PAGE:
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I have taught ESOL (English for speakers of other languages who live in an English-speaking environment) for over 15 years. Many of my students have recently moved to England. Their reasons for learning English have varied greatly; from learning it out of necessity to learning it just for fun. Likewise, their learning backgrounds have been vastly different. Some students have had very little or recent education, while others have had higher education.  

The results of a needs-analysis questionnaire given to a recent group of students revealed that these new multinational students (who come from a variety of backgrounds), invariably had ‘improving their speaking’ as their main aim and main need. This was also highlighted as their main difficulty. Students commented on the fact that speaking was often a skill used to practise grammar, but that it was rarely used just for the sake of speaking. They therefore felt that they were unable to communicate outside the classroom effectively. This concern is voiced by Scott Thornbury in How to Teach Speaking: ‘This skill is always forgotten...All language teaching methods prioritise speaking, but less as a skill in its own right than as a means of practising grammar’ (Thornbury, 2005).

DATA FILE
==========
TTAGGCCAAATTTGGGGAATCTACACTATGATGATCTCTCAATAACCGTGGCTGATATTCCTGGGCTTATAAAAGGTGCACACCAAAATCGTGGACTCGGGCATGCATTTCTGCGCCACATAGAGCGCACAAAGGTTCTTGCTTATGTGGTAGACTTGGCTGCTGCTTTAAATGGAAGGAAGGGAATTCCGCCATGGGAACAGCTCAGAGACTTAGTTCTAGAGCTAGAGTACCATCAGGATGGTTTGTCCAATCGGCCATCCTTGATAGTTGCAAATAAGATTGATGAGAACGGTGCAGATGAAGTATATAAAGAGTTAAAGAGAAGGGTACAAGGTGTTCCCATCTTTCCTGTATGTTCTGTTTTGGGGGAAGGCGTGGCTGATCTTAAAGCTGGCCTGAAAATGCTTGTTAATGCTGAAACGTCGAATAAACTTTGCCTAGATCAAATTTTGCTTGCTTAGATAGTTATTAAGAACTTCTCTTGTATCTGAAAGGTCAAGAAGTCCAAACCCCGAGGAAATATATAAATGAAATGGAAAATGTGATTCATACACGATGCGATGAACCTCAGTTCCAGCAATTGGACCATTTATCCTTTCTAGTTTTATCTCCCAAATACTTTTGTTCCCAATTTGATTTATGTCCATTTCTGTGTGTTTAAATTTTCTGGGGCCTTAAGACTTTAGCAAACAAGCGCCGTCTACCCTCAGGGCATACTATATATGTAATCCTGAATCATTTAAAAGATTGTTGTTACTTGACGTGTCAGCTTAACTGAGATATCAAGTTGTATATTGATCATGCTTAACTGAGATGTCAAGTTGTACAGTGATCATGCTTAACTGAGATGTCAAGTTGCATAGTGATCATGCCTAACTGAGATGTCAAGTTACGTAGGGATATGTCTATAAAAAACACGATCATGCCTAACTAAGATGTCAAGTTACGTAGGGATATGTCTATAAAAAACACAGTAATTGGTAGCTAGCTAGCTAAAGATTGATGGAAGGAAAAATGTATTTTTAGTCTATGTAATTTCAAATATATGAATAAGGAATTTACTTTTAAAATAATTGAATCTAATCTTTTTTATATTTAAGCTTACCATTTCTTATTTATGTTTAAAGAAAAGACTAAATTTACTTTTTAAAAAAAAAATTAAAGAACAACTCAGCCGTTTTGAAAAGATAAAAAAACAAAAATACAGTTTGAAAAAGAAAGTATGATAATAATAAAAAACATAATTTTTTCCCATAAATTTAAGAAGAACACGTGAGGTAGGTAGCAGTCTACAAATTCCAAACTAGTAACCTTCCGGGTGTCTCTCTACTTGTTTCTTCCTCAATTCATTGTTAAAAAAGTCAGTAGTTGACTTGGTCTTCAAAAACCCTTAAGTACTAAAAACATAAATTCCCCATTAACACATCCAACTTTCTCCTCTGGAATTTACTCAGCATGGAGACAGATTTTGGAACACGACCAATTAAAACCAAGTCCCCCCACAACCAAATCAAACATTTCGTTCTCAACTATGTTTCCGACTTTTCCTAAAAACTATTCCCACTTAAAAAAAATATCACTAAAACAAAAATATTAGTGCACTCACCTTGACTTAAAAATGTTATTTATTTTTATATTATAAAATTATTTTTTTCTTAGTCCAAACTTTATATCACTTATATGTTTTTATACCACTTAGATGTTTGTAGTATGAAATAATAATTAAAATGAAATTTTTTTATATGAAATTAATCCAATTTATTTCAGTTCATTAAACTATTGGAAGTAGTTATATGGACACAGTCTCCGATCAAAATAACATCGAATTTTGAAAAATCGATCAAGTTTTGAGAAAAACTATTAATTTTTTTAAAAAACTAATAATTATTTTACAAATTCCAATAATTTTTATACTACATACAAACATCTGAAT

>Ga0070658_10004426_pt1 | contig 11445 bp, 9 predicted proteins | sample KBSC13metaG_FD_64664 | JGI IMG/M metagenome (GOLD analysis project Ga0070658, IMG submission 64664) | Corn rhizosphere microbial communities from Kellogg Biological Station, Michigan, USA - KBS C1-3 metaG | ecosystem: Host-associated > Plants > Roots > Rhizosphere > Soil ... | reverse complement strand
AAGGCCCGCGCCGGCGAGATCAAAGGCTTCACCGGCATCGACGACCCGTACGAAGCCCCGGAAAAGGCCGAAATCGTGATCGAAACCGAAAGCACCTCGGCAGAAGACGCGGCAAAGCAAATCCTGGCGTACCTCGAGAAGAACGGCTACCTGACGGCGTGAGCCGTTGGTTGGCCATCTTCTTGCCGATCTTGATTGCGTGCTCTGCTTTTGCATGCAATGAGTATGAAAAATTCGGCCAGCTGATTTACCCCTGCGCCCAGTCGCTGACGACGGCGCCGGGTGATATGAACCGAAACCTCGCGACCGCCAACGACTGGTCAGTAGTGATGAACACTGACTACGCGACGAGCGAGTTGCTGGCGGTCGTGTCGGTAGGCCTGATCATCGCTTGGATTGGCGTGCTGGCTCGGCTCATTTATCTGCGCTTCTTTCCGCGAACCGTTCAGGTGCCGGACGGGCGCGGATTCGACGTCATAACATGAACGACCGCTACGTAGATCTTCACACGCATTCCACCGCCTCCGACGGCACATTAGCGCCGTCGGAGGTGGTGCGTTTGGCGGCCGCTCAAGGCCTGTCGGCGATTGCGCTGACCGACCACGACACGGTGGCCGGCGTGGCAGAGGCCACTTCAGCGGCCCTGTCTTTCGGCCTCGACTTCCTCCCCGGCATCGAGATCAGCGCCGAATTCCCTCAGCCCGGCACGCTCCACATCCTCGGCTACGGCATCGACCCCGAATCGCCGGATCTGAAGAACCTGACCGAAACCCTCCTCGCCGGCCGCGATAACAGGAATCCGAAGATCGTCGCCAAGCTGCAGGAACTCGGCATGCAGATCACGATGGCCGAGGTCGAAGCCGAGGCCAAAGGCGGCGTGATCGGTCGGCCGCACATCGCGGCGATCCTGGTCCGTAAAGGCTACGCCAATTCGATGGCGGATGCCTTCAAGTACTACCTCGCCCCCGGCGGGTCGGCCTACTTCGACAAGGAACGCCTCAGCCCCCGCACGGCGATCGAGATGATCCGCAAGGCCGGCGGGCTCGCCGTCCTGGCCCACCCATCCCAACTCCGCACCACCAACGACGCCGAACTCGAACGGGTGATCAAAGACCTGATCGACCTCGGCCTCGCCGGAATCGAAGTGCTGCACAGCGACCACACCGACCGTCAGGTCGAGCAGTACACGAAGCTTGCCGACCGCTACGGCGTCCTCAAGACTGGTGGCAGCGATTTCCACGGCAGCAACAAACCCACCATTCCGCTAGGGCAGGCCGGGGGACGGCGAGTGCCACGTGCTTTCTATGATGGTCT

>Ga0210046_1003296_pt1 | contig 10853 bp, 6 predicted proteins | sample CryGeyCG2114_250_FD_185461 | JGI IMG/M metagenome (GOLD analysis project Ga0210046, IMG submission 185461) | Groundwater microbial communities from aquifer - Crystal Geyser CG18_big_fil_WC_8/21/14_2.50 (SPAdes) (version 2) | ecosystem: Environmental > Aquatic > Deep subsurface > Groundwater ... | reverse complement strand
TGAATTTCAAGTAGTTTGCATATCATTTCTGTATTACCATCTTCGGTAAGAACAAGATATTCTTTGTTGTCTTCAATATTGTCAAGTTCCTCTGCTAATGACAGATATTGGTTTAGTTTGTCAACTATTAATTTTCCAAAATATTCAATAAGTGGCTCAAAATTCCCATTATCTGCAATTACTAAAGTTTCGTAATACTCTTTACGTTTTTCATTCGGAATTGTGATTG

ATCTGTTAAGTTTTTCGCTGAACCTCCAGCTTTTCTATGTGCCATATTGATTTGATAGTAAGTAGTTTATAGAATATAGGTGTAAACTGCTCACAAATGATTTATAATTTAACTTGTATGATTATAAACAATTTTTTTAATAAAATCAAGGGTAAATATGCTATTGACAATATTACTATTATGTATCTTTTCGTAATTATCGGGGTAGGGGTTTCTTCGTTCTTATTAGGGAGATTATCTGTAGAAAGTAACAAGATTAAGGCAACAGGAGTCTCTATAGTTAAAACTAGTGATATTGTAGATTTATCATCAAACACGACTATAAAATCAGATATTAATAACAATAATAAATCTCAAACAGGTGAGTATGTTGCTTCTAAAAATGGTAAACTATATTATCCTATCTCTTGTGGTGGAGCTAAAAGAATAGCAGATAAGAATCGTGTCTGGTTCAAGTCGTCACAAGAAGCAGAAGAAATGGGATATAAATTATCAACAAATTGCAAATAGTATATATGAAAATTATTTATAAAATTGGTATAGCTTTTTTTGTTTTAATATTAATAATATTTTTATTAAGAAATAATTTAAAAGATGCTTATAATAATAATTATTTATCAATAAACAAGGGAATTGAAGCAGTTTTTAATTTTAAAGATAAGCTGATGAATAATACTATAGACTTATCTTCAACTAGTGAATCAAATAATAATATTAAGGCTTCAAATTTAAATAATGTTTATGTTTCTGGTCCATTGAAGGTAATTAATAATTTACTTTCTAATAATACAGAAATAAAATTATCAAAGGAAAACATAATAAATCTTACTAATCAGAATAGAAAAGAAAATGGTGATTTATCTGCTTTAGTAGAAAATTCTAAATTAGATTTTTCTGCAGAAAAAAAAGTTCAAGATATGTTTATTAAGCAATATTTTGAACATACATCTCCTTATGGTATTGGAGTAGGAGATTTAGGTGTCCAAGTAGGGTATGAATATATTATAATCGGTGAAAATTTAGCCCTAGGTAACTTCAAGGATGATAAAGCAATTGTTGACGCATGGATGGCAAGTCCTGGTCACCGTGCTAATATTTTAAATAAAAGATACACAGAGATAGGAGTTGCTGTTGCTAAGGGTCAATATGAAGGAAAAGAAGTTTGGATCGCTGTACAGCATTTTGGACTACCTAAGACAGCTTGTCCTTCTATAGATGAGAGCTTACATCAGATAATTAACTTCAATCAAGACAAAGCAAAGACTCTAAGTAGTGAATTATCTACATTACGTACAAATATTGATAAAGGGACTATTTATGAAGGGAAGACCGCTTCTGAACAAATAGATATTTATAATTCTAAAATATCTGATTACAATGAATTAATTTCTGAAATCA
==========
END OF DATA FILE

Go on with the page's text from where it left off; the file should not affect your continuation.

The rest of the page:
Fluency is often a skill we overlook.

The ability to communicate outside the classroom necessitates a degree of fluency. Hartman and Stock define fluency in the following way: ‘a person is said to be a fluent speaker of a language when he can use its structures accurately, whilst concentrating on content rather than form, using the units and patterns automatically at normal conversational speed when they are needed’ (Hartman and Stock,1976).

In this definition, fluency is measured in terms of accuracy. However many students, especially those who have just arrived in England, can be very reluctant to talk in class. This is because speaking is the area in which they have had the least practice. They have also felt intimidated as a result of trying to produce ‘accurate’ language in terms of form. In the following article, I intend to discuss how fluency in terms of content rather than form can be developed through a range of activities that allow students to communicate without interruption or intimidation.  

What exactly is Fluency?